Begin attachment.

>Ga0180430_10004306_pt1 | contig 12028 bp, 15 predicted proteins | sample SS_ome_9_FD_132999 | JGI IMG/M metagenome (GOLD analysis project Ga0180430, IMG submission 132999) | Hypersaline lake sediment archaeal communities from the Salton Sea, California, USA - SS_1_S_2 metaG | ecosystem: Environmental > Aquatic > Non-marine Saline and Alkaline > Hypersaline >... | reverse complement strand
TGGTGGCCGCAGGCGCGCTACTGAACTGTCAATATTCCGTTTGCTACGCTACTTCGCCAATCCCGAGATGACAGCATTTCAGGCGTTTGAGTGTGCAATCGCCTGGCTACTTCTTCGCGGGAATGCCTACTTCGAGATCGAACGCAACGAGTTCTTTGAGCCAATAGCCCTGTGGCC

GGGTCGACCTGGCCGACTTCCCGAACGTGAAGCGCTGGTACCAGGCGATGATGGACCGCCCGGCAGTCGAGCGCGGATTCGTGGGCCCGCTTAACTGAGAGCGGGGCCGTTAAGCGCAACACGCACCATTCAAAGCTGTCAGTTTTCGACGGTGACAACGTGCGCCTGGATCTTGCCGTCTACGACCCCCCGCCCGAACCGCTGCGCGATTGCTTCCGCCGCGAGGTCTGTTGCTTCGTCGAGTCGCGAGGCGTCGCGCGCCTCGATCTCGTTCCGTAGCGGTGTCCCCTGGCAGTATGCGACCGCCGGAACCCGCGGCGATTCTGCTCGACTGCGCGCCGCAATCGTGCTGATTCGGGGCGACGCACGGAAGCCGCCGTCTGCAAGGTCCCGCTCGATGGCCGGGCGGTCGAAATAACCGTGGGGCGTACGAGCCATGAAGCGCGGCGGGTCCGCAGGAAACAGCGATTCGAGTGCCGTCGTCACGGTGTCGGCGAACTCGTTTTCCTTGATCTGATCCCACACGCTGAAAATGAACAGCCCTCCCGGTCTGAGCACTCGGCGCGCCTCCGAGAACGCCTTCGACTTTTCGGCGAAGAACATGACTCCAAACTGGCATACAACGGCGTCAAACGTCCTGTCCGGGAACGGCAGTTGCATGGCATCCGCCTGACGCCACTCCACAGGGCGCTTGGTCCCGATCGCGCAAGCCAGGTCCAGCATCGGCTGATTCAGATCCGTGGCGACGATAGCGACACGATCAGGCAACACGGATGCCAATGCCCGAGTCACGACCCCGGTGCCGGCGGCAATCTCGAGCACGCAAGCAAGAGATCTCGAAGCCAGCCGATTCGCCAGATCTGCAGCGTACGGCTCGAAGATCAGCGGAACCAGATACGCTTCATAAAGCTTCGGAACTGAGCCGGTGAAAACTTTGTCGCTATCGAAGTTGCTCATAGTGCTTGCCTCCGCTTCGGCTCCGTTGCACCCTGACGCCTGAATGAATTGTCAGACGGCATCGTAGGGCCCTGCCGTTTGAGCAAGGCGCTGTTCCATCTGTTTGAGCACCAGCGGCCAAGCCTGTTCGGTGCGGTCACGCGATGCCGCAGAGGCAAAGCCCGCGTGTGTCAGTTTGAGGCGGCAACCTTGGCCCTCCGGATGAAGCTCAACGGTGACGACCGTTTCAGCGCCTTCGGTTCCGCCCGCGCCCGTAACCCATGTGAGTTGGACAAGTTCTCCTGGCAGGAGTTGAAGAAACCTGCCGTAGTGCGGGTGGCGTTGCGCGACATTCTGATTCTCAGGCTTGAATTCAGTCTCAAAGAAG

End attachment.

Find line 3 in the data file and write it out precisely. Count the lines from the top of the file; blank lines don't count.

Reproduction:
GGGTCGACCTGGCCGACTTCCCGAACGTGAAGCGCTGGTACCAGGCGATGATGGACCGCCCGGCAGTCGAGCGCGGATTCGTGGGCCCGCTTAACTGAGAGCGGGGCCGTTAAGCGCAACACGCACCATTCAAAGCTGTCAGTTTTCGACGGTGACAACGTGCGCCTGGATCTTGCCGTCTACGACCCCCCGCCCGAACCGCTGCGCGATTGCTTCCGCCGCGAGGTCTGTTGCTTCGTCGAGTCGCGAGGCGTCGCGCGCCTCGATCTCGTTCCGTAGCGGTGTCCCCTGGCAGTATGCGACCGCCGGAACCCGCGGCGATTCTGCTCGACTGCGCGCCGCAATCGTGCTGATTCGGGGCGACGCACGGAAGCCGCCGTCTGCAAGGTCCCGCTCGATGGCCGGGCGGTCGAAATAACCGTGGGGCGTACGAGCCATGAAGCGCGGCGGGTCCGCAGGAAACAGCGATTCGAGTGCCGTCGTCACGGTGTCGGCGAACTCGTTTTCCTTGATCTGATCCCACACGCTGAAAATGAACAGCCCTCCCGGTCTGAGCACTCGGCGCGCCTCCGAGAACGCCTTCGACTTTTCGGCGAAGAACATGACTCCAAACTGGCATACAACGGCGTCAAACGTCCTGTCCGGGAACGGCAGTTGCATGGCATCCGCCTGACGCCACTCCACAGGGCGCTTGGTCCCGATCGCGCAAGCCAGGTCCAGCATCGGCTGATTCAGATCCGTGGCGACGATAGCGACACGATCAGGCAACACGGATGCCAATGCCCGAGTCACGACCCCGGTGCCGGCGGCAATCTCGAGCACGCAAGCAAGAGATCTCGAAGCCAGCCGATTCGCCAGATCTGCAGCGTACGGCTCGAAGATCAGCGGAACCAGATACGCTTCATAAAGCTTCGGAACTGAGCCGGTGAAAACTTTGTCGCTATCGAAGTTGCTCATAGTGCTTGCCTCCGCTTCGGCTCCGTTGCACCCTGACGCCTGAATGAATTGTCAGACGGCATCGTAGGGCCCTGCCGTTTGAGCAAGGCGCTGTTCCATCTGTTTGAGCACCAGCGGCCAAGCCTGTTCGGTGCGGTCACGCGATGCCGCAGAGGCAAAGCCCGCGTGTGTCAGTTTGAGGCGGCAACCTTGGCCCTCCGGATGAAGCTCAACGGTGACGACCGTTTCAGCGCCTTCGGTTCCGCCCGCGCCCGTAACCCATGTGAGTTGGACAAGTTCTCCTGGCAGGAGTTGAAGAAACCTGCCGTAGTGCGGGTGGCGTTGCGCGACATTCTGATTCTCAGGCTTGAATTCAGTCTCAAAGAAG